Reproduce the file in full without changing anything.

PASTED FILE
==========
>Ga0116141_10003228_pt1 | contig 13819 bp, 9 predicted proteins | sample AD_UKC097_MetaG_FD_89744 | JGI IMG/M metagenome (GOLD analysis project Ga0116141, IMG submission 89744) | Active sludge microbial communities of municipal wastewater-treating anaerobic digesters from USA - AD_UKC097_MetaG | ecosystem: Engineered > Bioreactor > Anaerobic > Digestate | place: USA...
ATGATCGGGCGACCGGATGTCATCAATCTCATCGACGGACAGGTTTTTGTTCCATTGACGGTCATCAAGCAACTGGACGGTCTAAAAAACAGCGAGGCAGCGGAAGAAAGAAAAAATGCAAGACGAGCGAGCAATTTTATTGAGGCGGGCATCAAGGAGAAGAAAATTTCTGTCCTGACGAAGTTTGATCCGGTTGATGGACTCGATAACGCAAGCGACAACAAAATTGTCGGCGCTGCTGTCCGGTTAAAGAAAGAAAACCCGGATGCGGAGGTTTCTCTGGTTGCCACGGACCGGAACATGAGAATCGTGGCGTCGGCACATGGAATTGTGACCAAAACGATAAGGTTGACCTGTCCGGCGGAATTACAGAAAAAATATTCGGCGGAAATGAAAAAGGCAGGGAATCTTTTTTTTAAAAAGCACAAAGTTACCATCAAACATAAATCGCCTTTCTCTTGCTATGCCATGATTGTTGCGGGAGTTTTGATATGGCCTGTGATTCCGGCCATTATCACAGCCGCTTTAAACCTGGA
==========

>Ga0116141_10003228_pt1 | contig 13819 bp, 9 predicted proteins | sample AD_UKC097_MetaG_FD_89744 | JGI IMG/M metagenome (GOLD analysis project Ga0116141, IMG submission 89744) | Active sludge microbial communities of municipal wastewater-treating anaerobic digesters from USA - AD_UKC097_MetaG | ecosystem: Engineered > Bioreactor > Anaerobic > Digestate | place: USA...
ATGATCGGGCGACCGGATGTCATCAATCTCATCGACGGACAGGTTTTTGTTCCATTGACGGTCATCAAGCAACTGGACGGTCTAAAAAACAGCGAGGCAGCGGAAGAAAGAAAAAATGCAAGACGAGCGAGCAATTTTATTGAGGCGGGCATCAAGGAGAAGAAAATTTCTGTCCTGACGAAGTTTGATCCGGTTGATGGACTCGATAACGCAAGCGACAACAAAATTGTCGGCGCTGCTGTCCGGTTAAAGAAAGAAAACCCGGATGCGGAGGTTTCTCTGGTTGCCACGGACCGGAACATGAGAATCGTGGCGTCGGCACATGGAATTGTGACCAAAACGATAAGGTTGACCTGTCCGGCGGAATTACAGAAAAAATATTCGGCGGAAATGAAAAAGGCAGGGAATCTTTTTTTTAAAAAGCACAAAGTTACCATCAAACATAAATCGCCTTTCTCTTGCTATGCCATGATTGTTGCGGGAGTTTTGATATGGCCTGTGATTCCGGCCATTATCACAGCCGCTTTAAACCTGGA